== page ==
But now I have a degree in business management; In everyone's experience, would that be a possibility for me?

I think for me looking up my best bit of advice is you can be a leader without needing to be a tyrant.

I think if you have a management degree and you enjoy IT I don't see why its not a good field for you to go into. Just make sure you have people around you you can trust to do the high level tech stuff.
 
My manager emailed

"have you done blah blah blah yet"

I replied

"Yes, that has been done"

my manager replied

"your emails are too blunt and don't give me the information I require"

:confused:

My response to this would have been,

" What mean ? "
 
Wow, yea...those so-called I.T Managers are Tyrant(s).

Insecurity, mentally unstable - is the focus, among I.T Managers mentioned. I kinda, feel sorry for those 'Managers,' reminds me of the tour I participated, of a Psych-ward during my senior year in H.S.
 
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Jay, Seriously, Talk to HR or Quit - Your "manager" is going to drive you nuts!!

My suggestion is that you talk with HR only after your resume is up to date, and you have already talked with a few friends in the field or recruiters. HR in most companies is on management's side, not yours, no matter what BS they throw at you. HR WILL call your boss after you talk with them and likely as not, the discussion will be about you as the "problem employee," not him as a bad manager. Guys like your manager are often very practiced at lying to the clueless types in HR. Next thing you know, you will be put on a "performance plan" designed to get you fired in a way that protects the company from a wrongful discharge lawsuit.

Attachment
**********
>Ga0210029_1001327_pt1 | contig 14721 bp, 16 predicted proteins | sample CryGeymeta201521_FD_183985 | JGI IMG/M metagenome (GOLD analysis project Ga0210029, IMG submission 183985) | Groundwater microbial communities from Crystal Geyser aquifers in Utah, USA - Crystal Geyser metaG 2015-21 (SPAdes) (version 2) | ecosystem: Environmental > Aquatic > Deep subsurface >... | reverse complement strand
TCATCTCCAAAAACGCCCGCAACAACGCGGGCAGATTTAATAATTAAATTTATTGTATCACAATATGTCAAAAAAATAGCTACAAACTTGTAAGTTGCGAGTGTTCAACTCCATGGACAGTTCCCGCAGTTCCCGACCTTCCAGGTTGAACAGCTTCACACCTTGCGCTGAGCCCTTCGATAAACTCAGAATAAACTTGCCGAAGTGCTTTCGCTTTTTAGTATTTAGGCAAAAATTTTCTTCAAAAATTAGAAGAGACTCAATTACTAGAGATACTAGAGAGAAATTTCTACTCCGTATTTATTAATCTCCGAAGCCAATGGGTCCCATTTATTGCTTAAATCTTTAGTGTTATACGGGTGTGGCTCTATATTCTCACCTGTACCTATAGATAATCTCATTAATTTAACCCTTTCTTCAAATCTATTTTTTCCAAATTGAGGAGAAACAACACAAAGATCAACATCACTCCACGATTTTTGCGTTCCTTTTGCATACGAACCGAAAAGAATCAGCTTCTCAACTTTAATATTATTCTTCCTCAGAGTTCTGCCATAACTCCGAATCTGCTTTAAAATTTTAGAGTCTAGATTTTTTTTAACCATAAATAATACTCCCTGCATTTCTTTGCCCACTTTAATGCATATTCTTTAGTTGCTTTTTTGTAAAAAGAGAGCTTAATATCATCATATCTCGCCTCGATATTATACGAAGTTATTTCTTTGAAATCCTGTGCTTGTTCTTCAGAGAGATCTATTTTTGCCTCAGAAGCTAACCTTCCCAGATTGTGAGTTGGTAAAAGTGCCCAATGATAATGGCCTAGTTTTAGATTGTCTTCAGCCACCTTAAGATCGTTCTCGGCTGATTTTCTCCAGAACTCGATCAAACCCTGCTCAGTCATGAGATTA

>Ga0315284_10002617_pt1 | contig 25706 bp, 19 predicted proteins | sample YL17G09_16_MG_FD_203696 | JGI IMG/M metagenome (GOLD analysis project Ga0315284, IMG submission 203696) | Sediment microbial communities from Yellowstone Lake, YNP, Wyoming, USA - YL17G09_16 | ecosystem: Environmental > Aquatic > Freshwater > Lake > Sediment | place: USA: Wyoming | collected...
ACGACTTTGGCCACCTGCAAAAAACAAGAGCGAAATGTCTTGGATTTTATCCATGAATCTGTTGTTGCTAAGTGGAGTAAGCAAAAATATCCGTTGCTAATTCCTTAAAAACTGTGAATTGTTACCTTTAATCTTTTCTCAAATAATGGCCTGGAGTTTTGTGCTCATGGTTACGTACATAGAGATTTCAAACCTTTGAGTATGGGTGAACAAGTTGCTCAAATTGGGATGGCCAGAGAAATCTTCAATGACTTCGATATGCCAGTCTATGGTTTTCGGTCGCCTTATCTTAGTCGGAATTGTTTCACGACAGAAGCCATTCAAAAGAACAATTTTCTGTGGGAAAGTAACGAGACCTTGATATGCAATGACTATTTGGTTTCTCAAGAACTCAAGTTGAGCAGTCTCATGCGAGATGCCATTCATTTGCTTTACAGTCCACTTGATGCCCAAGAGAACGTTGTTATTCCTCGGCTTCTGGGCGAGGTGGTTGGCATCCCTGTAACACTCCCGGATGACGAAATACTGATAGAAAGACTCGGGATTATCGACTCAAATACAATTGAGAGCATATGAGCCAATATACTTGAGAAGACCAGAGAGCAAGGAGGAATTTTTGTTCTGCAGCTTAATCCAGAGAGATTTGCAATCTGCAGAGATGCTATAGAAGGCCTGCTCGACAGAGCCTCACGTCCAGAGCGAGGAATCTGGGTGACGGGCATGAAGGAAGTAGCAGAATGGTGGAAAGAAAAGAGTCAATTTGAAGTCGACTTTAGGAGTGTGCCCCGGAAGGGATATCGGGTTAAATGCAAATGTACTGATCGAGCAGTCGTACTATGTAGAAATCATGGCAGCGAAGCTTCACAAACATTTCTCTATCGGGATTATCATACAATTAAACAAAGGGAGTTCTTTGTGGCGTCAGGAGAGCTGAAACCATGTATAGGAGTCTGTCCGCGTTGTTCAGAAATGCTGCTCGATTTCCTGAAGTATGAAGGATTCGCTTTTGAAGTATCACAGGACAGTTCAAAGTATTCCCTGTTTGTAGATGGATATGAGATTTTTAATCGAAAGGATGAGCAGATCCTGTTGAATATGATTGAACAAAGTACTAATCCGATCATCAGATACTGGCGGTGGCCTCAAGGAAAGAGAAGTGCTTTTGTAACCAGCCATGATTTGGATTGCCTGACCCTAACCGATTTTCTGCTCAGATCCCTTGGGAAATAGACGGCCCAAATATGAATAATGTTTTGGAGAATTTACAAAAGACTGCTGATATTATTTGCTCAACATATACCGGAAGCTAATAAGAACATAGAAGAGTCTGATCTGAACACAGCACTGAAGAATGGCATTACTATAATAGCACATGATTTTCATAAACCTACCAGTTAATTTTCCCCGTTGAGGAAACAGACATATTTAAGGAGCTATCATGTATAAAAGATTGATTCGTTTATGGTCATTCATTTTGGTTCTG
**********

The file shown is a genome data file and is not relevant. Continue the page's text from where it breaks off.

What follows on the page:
You can always talk with a labor lawyer if you want to spend an arm and a leg, or you can just "shut up," do your job, and put all your energies into transferring inside the company, or leaving completely.
 
My suggestion is that you talk with HR only after your resume is up to date, and you have already talked with a few friends in the field or recruiters. HR in most companies is on management's side, not yours, no matter what BS they throw at you. HR WILL call your boss after you talk with them and likely as not, the discussion will be about you as the "problem employee," not him as a bad manager. Guys like your manager are often very practiced at lying to the clueless types in HR. Next thing you know, you will be put on a "performance plan" designed to get you fired in a way that protects the company from a wrongful discharge lawsuit.
Just to kind of drive this point home, the purpose of HR ( in almost all companies ) is to protect the company from liability, regardless of their "mission statement".
 
You can always talk with a labor lawyer if you want to spend an arm and a leg, or you can just "shut up," do your job, and put all your energies into transferring inside the company, or leaving completely.

This.
Just remember, if you quit, you can't file for unemployment. ;)
 
I will not be talking to HR at the moment as I am aware they are there to protect the company and not me.

I'll just keep looking and venting in this thread (it helps!)

thanks.
 
My manager emailed

"have you done blah blah blah yet"

I replied

"Yes, that has been done"

my manager replied

"your emails are too blunt and don't give me the information I require"

:confused:
I had a project manager do this to me a couple weeks ago. My next email was 4 paragraphs about the most mundane task.
 
I will not be talking to HR at the moment as I am aware they are there to protect the company and not me.

I'll just keep looking and venting in this thread (it helps!)

thanks.

Yeah, I hate to admit it, but if I were in your shoes, after trying to work with that type of "manager" for that long without success, I would just start doing whatever I wanted around him.

Blunt e-mails, no documentation, no confirmation, whatever.
Because I know, that worst-case scenario, I would be fired, but could then get unemployment.

I would, of course, still continue to work as I have always done with everyone else, just not the "manager".

Seriously, you need to stop feeling intimidated by this excuse-for-a-supervisor and do what needs to be done.
If he doesn't like it, stay professional about it, never get emotional or angry, and simply walk away.

Jay, do you have a lot of benefits that go with this job that wouldn't be affordable if you had to go with unemployment?